Review: The Comedy About A Bank Robbery, Criterion

If I want to have a good laugh, I’d listen to this

or watch this

or listen to this

and Jennifer Garner’s laugh at 1.30 is my happy place

If I want to have a good laugh, I would not go back to The Comedy About A Bank Robbery, for it really wasn’t my cup of tea, at all. My first experience of the inordinately successful Mischief Theatre Company but one which I reacted viscerally to, knowing pretty early that it wasn’t for me as it took a gag, repeated it, and then again, and then again, flogging it to death like Louise Mensch and someone, anyone, speaking common sense. How people manage more than 20 minutes of it, I don’t know. But that’s the beauty of comedy (and theatre), one man’s Airplane is another man’s [insert pretty much any Adam Sandler film]. 

Hell, I can’t even make it through Ed Balls and Katya Jones’s Gangnam Style dance with giggling helplessly

Running time: 2 hours 20 minutes (with interval)
Booking until 29th October 2017

Review: Mercury Fur, Old Red Lion

Sarcasm will get you shot

Philip Ridley’s ‘moment’ in London continues with this Greenhouse Theatre Company production of Mercury Fur, which follows the Arcola’s Pitchfork Disney and the Southwark Playhouse’s current Shivered and forthcoming return of Tender Napalm. This desolate tale of a society, not so different from our own, on the edge of collapse is often brutally, crushingly dark as a group of young adults make an existence for themselves in any way they can, even in the most horrifying of ways.

Tucked away in a derelict council flat, brothers Elliot and Darren are setting up for a party organised by the ruthless Spinx to fulfil the request of the ‘Party Guest’. But as it becomes clear what kind of event has been arranged and what terrible desires are being sated, the relentless drive to the disturbing climax takes an appalling twist. But even in the midst of this dystopian, drug-fuelled nightmare, Ridley offers us glimmers of hope: buds of love, friendship, tenderness poke their way through the charred remnants of this world but have to fight incredibly hard. Continue reading “Review: Mercury Fur, Old Red Lion”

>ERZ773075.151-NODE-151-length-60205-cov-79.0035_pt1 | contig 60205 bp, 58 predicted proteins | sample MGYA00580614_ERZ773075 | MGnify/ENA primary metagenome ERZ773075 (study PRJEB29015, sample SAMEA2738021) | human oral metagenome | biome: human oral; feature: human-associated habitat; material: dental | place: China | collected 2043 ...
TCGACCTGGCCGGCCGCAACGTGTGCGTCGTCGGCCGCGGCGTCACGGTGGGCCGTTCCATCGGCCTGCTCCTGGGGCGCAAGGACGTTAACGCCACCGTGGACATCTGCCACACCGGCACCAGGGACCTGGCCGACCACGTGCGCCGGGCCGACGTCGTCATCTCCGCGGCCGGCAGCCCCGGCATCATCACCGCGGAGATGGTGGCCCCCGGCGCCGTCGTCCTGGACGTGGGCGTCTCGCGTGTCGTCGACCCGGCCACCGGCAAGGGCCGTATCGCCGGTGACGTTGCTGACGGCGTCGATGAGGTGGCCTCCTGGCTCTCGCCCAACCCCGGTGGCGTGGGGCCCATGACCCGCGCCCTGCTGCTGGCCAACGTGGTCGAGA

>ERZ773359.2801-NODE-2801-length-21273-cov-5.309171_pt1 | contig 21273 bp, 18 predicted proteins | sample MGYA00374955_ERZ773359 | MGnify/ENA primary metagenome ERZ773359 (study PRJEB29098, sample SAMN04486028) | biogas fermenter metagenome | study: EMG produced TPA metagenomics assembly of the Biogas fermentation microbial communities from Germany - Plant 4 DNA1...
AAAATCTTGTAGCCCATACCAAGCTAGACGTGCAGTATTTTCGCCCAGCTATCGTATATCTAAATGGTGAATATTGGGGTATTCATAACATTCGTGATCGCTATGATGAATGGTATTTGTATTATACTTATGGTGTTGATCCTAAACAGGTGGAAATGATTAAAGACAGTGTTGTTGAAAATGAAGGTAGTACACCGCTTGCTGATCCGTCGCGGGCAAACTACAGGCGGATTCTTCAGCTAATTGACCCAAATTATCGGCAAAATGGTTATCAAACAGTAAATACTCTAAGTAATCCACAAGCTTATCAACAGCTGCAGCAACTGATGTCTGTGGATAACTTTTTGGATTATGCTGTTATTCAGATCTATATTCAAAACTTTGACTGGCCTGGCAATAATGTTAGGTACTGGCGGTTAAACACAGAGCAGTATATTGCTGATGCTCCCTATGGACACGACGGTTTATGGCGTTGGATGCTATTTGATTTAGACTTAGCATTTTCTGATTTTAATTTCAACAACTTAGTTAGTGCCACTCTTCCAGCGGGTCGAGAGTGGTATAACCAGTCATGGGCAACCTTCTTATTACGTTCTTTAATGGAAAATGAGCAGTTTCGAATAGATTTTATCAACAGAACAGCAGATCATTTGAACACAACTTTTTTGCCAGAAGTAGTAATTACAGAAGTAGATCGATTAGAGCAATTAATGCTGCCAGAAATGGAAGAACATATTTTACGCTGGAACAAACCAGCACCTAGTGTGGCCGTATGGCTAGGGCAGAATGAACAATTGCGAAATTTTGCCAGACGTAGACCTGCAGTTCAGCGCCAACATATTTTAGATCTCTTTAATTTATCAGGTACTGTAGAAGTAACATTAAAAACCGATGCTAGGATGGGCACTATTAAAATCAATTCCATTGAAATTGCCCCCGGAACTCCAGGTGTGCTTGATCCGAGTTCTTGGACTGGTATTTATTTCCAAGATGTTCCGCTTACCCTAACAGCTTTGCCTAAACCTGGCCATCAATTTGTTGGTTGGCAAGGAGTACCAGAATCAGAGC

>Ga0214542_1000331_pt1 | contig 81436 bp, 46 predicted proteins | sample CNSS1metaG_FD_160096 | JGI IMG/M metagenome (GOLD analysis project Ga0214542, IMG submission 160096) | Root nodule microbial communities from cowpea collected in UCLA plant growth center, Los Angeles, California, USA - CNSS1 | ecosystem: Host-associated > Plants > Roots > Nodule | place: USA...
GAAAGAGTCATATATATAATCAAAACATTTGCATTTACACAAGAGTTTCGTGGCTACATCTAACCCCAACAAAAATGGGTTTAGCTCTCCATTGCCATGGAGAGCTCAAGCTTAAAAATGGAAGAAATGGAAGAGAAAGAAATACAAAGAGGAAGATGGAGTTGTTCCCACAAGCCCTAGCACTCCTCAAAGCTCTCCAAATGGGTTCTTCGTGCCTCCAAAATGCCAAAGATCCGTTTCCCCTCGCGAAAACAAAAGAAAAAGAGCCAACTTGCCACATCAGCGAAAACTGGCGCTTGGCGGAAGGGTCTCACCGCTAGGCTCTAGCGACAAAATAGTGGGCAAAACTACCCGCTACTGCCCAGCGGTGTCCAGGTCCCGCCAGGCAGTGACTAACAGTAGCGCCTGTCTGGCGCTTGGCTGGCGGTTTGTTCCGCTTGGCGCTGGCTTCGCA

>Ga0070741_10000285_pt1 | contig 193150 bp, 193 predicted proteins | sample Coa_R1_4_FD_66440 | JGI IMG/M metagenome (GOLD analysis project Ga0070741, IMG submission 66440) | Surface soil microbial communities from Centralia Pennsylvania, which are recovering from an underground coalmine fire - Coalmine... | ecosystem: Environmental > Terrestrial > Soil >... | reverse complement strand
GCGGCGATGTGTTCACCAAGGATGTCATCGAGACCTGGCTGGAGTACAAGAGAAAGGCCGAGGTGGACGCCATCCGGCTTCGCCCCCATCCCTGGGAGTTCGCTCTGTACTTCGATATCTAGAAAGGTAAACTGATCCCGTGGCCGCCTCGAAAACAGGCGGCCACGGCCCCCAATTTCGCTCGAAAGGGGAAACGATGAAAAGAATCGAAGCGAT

Not-a-Review: Arcadia, LAMDA at Lyric Hammersmith

“It’s the wanting to know that makes us matter”

Tom Stoppard’s Arcadia was an unexpected pleasure for me when I first saw it in the summer of 2009 at the Duke of York’s Theatre: I booked not knowing anything about it, easily seduced by the luxury casting, but was blown away by a play of unexpected intelligence and feeling, something of a rarity in the commercial West End. So when it was announced that as part of their final year showcases, LAMDA students were putting on four shows – free of charge – at the Lyric Hammersmith, one of which was Arcadia, the chance to revisit a good play and potentially spot some stars of the future could not be resisted by a [insert correct collective noun for a group of Twitter theatre nerds] of us: I’ve opted to restrict myself to a few remarks rather than an all-out review.

Predictably this production came nowhere near the dizzy heights of the West End production, it was never likely to to be honest, but it did seem a curious choice as a play for showcasing as it didn’t seem like a natural fit for the talent here – too many cases of square pegs being asked to fit round holes especially in trying to portray a wide range of ages from a single cohort. Some of the actors were able to rise above their miscasting to still deliver strong performances but others fell short, unable to convince of the age they were trying to play, mainly through failing to extend their performances right down to the physicality of the characters. Likewise some of the humour of Stoppard’s writing got lost in the delivery and so this Arcadia never really caught fire, never enraptured me to the point where I forgot I was watching a student performance as I have previously done. Continue reading “Not-a-Review: Arcadia, LAMDA at Lyric Hammersmith”